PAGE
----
The comic book/graphic novel approach does not permit technical precision, yet I found that pictures of people in various life situations significantly helped making the broad outlines of what is an exceedingly complex legislative and policy effort understandable at a practical and human level. As a lawyer who teaches health policy, I appreciate that benefit. For those who want an accessible traditional treatment of health reform I suggest Landmark by the Washington Post’s political reporters or Lawrence Jacobs and Theda Skocpol’s Health Care Reform and American Politics.
Over the course of twelve chapters, Gruber takes his readers on walk through health reform. Using four typical characters in different life situations who all go to the hospital for emergency care he explains the policy problems that reform seeks to address. We walk through an interaction with the health care system with a person who has good insurance through employer-based group insurance, a man with an individual health insurance policy, a senior citizen with Medicare, and an uninsured woman. He deftly explains how pre-existing conditions, shifting and rising costs affect both the care that people with similar health care needs receive and the way all of us pay for how our system finances the care some of us receive. He makes an argument that people need to be insured. From that base argument he walks through health reform in Massachusetts before explaining how people would get insurance under the ACA – with subsidies through exchanges and much more. Along the way he confronts myths, like “death panels,” and explains how cost control would work (though on cost control he may be a little optimistic). He explains how important “bending the cost curve” is to a sustainable health care system. He also tries to assure senior citizens that reform is not a bad thing for them. From a proponent of the ACA, this book represents a fair statement of the controversial legislation. A reader may disagree with his viewpoint, but there is value in understanding his perspective and goals.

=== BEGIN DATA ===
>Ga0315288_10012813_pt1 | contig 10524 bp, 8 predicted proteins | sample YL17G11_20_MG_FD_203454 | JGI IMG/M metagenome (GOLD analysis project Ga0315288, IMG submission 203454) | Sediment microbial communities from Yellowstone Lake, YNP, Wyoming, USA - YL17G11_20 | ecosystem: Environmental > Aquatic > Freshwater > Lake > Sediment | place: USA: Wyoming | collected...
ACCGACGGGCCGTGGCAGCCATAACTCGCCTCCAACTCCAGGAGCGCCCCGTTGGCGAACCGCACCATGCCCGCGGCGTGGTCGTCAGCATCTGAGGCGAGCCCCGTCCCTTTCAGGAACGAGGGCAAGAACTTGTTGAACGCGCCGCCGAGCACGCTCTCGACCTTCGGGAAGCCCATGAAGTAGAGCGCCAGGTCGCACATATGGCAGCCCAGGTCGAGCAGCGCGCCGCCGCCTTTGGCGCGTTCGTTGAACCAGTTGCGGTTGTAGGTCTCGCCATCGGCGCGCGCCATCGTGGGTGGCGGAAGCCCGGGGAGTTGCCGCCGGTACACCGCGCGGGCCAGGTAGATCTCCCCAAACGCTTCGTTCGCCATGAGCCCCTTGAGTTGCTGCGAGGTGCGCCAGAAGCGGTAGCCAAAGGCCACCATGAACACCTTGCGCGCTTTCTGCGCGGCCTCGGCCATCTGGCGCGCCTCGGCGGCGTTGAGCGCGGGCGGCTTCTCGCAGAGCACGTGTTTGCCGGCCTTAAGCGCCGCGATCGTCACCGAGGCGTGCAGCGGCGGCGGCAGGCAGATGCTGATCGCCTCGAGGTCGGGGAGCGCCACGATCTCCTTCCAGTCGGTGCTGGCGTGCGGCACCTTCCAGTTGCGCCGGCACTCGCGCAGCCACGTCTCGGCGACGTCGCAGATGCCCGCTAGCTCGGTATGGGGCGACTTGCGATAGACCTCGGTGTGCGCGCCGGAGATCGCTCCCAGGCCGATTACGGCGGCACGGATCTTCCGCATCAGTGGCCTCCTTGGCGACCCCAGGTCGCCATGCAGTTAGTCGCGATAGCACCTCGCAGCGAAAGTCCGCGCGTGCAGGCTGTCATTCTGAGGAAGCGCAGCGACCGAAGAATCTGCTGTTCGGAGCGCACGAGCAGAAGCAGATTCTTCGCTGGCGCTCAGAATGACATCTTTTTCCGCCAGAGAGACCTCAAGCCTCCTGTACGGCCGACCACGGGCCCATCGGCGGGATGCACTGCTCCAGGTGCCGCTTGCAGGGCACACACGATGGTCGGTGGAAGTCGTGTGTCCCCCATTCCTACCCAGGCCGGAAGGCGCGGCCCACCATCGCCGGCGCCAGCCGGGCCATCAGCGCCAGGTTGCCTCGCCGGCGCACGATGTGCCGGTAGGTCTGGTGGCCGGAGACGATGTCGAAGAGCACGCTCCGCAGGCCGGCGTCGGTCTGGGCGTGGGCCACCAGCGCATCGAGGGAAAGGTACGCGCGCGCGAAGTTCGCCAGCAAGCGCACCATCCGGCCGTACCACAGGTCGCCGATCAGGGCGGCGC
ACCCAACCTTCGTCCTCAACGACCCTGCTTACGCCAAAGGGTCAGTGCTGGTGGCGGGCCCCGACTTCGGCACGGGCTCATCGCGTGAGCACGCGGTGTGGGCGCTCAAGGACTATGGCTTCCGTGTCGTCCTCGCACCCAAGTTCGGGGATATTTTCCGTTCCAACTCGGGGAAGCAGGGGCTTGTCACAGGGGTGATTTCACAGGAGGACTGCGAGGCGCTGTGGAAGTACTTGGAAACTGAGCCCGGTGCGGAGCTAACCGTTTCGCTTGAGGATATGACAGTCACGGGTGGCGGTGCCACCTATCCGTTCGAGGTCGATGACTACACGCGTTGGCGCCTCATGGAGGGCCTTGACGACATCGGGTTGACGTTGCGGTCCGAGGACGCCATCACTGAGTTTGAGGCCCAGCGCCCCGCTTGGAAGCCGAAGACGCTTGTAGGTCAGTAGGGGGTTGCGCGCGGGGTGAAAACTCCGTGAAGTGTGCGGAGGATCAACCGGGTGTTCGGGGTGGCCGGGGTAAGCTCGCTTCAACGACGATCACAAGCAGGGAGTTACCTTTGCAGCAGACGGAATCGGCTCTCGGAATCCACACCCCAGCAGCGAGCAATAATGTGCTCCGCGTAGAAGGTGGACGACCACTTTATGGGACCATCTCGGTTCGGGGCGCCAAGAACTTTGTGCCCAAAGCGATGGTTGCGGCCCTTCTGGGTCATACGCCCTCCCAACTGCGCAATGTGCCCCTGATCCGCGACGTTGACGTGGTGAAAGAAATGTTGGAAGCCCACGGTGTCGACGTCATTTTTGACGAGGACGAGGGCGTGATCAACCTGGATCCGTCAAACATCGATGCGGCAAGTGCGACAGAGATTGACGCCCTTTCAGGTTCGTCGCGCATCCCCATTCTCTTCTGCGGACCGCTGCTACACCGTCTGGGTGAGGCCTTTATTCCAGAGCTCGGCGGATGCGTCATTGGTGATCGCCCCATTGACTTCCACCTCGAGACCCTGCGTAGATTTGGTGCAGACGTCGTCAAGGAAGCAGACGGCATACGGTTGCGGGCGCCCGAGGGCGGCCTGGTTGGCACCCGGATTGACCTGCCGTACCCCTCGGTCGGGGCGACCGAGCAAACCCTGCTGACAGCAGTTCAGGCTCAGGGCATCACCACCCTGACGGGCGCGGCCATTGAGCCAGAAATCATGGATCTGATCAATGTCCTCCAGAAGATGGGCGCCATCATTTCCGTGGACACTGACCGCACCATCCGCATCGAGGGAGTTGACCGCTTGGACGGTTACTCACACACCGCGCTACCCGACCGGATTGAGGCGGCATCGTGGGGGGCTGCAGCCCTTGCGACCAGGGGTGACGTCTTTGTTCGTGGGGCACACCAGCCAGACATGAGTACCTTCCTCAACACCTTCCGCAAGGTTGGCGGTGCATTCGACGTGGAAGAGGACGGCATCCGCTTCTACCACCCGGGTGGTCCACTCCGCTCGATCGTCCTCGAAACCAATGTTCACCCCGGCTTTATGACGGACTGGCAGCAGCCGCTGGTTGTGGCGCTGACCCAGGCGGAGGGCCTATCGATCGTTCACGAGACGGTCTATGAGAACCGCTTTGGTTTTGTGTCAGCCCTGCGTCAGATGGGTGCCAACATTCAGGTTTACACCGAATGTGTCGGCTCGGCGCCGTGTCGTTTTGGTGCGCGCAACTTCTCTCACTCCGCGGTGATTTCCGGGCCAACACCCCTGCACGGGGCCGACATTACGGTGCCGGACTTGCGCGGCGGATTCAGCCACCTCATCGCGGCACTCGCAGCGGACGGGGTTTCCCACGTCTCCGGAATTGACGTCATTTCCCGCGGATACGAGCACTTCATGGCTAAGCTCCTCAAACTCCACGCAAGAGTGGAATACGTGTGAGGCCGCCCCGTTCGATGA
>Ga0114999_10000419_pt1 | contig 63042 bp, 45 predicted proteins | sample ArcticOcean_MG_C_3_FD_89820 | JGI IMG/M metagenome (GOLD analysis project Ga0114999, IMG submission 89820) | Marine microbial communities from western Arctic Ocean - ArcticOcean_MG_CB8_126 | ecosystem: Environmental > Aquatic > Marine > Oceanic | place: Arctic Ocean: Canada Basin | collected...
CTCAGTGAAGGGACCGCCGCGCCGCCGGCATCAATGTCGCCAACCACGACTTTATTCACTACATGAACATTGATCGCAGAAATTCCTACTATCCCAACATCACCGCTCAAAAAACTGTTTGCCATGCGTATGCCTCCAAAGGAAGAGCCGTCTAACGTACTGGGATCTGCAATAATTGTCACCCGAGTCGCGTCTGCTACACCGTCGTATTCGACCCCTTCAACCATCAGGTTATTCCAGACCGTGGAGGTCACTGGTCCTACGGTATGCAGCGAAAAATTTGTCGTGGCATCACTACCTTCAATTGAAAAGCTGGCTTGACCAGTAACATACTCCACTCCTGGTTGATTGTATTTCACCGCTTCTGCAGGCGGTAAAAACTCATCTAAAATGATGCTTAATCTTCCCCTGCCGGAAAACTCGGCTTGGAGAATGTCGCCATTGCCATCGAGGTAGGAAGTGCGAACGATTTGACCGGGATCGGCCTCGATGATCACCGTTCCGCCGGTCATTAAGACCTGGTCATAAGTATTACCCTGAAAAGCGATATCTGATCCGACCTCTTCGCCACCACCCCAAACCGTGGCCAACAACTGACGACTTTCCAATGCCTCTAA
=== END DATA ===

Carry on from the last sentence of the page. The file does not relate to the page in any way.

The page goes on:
While Gruber acknowledges that there is constitutional litigation about the ACA, this book tells a story about policy, not law. In understandable terms, he explains the critical role of the “mandate ” that people have health insurance to the interconnected changes to the insurance industry and the relayed cost control. He believes that reform will lead to healthier lives, more secure jobs, and more for all Americans – not quite a utopia or the Kingdom, but close from his point of view. That is Gruber’s take home, the comic book “Kapow” punch this book seeks to land.
The story Jonathan Gruber tells is an important one, but this is still a story about politics and health care as usual. The ACA does not transform the health care system as it builds on the insurance model we currently have. Some public health concerns, like obesity, are not driven by the lack of insurance, but insurance is important for caring for sick kids and paying for hospital care without financially ruining a family. Even in a penultimate sense, the kingdom where no child is sick does not arrive in Gruber’s tale, but good things do happen… and that is no small thing.